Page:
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Account action Address administer attend attitude authority believed birth Bishop Bristol CALIFORNIA called cause Charles Wesley Christian Church of England Churchmen claimed classes clergy conduct Conference connection continued desire Dissenters doctrine early enthusiasm Established Church fact faith felt field followers further Gibson give held History Holy Ibid idea John Wesley Jour later lay preachers leaders Letter LIBRARY London manner matter meeting Meth Methodism Methodists Minutes movement never objected odists opposed opposition ordained organization perfection persons practices preaching present Quakers question reason receive religion religious result rules sacrament salvation saved saying Scripture separation Sermon showed societies spirit stewards things thought tion took trustees Tyerman unity UNIVERSITY urged Wesley's whole wished York
Sida 133 - It is come, I know not how, to be taken for granted, by many persons, that Christianity is not so much as a subject of inquiry ; but that it is, now at length, discovered to be fictitious. And accordingly they treat it, as if, in the present age, this were an agreed point, among all people of discernment; and nothing remained, but to set it up as a principal subject of mirth and ridicule, as it were by way of reprisals, for its having so long interrupted the pleasures of the world.
Sida 91 - One instance of this, of your greatness, has given me great concern. How can you, how dare you suffer yourself to be called a bishop? I shudder, I start at the very thought. Men may call me a knave, or a fool, a rascal, a scoundrel, and I am content; but they shall never, by my consent, call me a bishop! For my sake, for God's sake, for Christ's sake, put a full end to this!
Sida 92 - I firmly believe I am a scriptural ETTICTXOTCO? as much as any man in England or in Europe; for the uninterrupted succession I know to be a fable, which no man ever did or can prove.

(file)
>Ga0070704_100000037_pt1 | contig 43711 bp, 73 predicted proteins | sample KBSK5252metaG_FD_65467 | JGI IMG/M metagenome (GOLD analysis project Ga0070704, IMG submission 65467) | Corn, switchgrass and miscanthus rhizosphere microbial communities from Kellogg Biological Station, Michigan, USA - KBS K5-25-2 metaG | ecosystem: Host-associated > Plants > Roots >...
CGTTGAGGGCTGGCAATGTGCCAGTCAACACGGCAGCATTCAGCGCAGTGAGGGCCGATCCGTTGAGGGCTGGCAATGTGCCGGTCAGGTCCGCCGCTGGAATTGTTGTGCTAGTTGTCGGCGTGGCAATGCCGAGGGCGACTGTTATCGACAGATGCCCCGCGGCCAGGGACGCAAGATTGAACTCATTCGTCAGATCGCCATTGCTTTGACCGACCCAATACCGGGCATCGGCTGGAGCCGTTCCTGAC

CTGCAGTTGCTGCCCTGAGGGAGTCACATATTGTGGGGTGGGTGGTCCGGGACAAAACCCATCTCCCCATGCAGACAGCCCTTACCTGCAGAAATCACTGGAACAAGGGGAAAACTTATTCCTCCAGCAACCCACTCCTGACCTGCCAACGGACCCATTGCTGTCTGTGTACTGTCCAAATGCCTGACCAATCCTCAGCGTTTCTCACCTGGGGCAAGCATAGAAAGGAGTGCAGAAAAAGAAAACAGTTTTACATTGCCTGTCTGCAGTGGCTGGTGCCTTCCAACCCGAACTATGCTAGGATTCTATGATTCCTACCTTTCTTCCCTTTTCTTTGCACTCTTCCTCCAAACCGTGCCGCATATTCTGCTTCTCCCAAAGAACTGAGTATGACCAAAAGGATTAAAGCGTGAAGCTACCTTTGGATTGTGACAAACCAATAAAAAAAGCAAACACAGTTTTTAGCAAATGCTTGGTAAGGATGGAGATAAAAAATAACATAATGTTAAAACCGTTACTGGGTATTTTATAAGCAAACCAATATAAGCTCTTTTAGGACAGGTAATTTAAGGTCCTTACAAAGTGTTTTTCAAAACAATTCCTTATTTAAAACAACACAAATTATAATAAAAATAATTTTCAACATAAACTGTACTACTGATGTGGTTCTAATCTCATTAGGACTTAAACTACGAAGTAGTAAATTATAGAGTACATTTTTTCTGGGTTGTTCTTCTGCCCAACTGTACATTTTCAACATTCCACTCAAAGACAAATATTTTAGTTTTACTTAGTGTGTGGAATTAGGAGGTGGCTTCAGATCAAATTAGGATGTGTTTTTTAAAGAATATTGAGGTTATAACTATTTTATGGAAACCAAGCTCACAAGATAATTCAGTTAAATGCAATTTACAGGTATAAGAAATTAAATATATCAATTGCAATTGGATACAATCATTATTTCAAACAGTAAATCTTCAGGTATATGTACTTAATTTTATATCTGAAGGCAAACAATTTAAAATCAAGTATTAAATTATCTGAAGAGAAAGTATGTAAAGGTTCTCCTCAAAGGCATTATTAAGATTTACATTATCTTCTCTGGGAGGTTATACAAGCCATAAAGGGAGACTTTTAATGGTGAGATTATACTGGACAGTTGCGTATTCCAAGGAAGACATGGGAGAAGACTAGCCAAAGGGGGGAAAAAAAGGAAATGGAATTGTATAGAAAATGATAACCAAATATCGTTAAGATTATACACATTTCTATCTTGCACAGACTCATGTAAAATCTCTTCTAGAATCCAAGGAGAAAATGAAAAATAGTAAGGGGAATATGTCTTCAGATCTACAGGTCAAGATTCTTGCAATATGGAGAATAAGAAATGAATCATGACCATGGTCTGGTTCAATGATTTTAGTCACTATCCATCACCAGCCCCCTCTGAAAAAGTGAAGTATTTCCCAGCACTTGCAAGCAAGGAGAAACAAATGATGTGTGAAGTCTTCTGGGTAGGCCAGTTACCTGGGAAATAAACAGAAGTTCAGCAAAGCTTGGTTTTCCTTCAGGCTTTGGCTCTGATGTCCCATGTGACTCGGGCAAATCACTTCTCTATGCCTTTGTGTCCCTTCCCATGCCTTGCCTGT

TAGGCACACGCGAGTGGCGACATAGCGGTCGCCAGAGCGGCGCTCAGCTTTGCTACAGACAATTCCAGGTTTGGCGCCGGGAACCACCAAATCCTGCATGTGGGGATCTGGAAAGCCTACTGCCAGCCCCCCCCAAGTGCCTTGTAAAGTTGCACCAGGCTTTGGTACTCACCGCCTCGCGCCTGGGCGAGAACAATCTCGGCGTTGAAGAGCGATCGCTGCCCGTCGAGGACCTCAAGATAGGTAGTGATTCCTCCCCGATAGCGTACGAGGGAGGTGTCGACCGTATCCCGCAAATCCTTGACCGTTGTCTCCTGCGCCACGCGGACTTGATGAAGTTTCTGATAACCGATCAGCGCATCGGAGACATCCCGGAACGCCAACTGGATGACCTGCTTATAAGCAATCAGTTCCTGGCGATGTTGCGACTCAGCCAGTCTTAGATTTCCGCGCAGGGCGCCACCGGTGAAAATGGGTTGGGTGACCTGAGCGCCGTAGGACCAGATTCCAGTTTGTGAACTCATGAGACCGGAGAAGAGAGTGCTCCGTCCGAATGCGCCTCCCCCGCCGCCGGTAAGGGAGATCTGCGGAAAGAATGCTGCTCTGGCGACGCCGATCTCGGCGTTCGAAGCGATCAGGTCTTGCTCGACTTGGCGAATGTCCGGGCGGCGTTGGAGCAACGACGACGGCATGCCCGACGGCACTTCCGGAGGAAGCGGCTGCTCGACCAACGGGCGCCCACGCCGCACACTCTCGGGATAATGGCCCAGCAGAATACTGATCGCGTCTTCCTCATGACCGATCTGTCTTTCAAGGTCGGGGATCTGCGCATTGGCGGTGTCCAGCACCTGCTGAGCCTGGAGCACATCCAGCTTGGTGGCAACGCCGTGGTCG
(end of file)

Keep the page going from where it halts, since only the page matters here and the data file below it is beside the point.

Sida 85 - On the road I read over Lord King's Account of the Primitive Church. In spite of the vehement prejudice of my education, I was ready to believe that this was a fair and impartial draught. But if so, it would follow, that bishops and presbyters are (essentially) of one order; and that originally every Christian congregation was a Church independent on all others...
Sida 63 - I could scarce reconcile myself at first to this strange way of preaching in the fields, of which he set me an example on the Sunday; having been all my life (till very lately) so tenacious of every point relating to decency and order, that I should have thought the saving of souls almost a sin, if it had not been done in a church.
Sida 103 - Such a society is no other than "a company of men having the form and seeking the power of godliness, united in order to pray together, to receive the word of exhortation, and to watch over one another in love, that they may help each other to work out their salvation.
Sida 119 - I believe there is no Liturgy in the world, either in ancient or modern language, which breathes more of a solid, scriptural, rational piety, than the Common Prayer of the Church of England.
Sida 60 - There is no other religious society under heaven which requires nothing of men in order to their admission into it but a desire to save their souls. Look all around you, you cannot be admitted into the Church, or society of the Presbyterians, Anabaptists, Quakers, or any others, unless you hold the same opinions with them, and adhere to the same mode of worship. The Methodists alone do not...
Sida 90 - But the case is widely different between England and North America. Here there are bishops who have a legal jurisdiction. In America there are none, neither any parish ministers. So that for some hundred miles together, there is none either to baptize or to administer the Lord's Supper.